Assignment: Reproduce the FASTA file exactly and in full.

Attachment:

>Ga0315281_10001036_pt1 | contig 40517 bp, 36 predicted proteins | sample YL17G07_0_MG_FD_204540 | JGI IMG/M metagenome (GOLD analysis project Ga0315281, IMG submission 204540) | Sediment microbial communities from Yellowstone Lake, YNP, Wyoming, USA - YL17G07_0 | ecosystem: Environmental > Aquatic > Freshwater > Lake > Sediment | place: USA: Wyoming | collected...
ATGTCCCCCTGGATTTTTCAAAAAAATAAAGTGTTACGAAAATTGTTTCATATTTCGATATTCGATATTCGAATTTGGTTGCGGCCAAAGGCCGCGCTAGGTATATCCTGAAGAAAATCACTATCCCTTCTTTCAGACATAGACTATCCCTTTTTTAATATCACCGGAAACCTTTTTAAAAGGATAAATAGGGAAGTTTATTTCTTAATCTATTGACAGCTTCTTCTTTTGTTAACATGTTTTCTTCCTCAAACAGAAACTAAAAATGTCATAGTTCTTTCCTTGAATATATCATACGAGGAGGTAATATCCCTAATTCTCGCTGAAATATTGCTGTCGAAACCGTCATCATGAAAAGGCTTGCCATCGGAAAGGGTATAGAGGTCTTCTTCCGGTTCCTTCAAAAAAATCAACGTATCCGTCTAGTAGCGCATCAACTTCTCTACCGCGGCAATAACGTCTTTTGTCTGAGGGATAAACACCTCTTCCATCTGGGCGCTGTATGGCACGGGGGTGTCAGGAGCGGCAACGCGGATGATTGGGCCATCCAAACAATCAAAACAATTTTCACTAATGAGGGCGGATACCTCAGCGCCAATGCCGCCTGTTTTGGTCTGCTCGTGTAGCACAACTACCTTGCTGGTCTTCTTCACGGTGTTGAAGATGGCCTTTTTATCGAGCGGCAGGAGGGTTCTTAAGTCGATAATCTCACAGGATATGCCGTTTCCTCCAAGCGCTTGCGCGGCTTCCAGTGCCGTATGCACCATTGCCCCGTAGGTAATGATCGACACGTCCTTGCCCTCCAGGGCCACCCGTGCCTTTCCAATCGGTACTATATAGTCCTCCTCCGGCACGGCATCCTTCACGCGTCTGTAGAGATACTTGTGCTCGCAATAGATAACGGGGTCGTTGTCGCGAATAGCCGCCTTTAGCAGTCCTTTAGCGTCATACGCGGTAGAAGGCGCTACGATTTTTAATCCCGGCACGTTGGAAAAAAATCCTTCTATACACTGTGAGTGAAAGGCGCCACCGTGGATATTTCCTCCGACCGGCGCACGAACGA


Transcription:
>Ga0315281_10001036_pt1 | contig 40517 bp, 36 predicted proteins | sample YL17G07_0_MG_FD_204540 | JGI IMG/M metagenome (GOLD analysis project Ga0315281, IMG submission 204540) | Sediment microbial communities from Yellowstone Lake, YNP, Wyoming, USA - YL17G07_0 | ecosystem: Environmental > Aquatic > Freshwater > Lake > Sediment | place: USA: Wyoming | collected...
ATGTCCCCCTGGATTTTTCAAAAAAATAAAGTGTTACGAAAATTGTTTCATATTTCGATATTCGATATTCGAATTTGGTTGCGGCCAAAGGCCGCGCTAGGTATATCCTGAAGAAAATCACTATCCCTTCTTTCAGACATAGACTATCCCTTTTTTAATATCACCGGAAACCTTTTTAAAAGGATAAATAGGGAAGTTTATTTCTTAATCTATTGACAGCTTCTTCTTTTGTTAACATGTTTTCTTCCTCAAACAGAAACTAAAAATGTCATAGTTCTTTCCTTGAATATATCATACGAGGAGGTAATATCCCTAATTCTCGCTGAAATATTGCTGTCGAAACCGTCATCATGAAAAGGCTTGCCATCGGAAAGGGTATAGAGGTCTTCTTCCGGTTCCTTCAAAAAAATCAACGTATCCGTCTAGTAGCGCATCAACTTCTCTACCGCGGCAATAACGTCTTTTGTCTGAGGGATAAACACCTCTTCCATCTGGGCGCTGTATGGCACGGGGGTGTCAGGAGCGGCAACGCGGATGATTGGGCCATCCAAACAATCAAAACAATTTTCACTAATGAGGGCGGATACCTCAGCGCCAATGCCGCCTGTTTTGGTCTGCTCGTGTAGCACAACTACCTTGCTGGTCTTCTTCACGGTGTTGAAGATGGCCTTTTTATCGAGCGGCAGGAGGGTTCTTAAGTCGATAATCTCACAGGATATGCCGTTTCCTCCAAGCGCTTGCGCGGCTTCCAGTGCCGTATGCACCATTGCCCCGTAGGTAATGATCGACACGTCCTTGCCCTCCAGGGCCACCCGTGCCTTTCCAATCGGTACTATATAGTCCTCCTCCGGCACGGCATCCTTCACGCGTCTGTAGAGATACTTGTGCTCGCAATAGATAACGGGGTCGTTGTCGCGAATAGCCGCCTTTAGCAGTCCTTTAGCGTCATACGCGGTAGAAGGCGCTACGATTTTTAATCCCGGCACGTTGGAAAAAAATCCTTCTATACACTGTGAGTGAAAGGCGCCACCGTGGATATTTCCTCCGACCGGCGCACGAACGA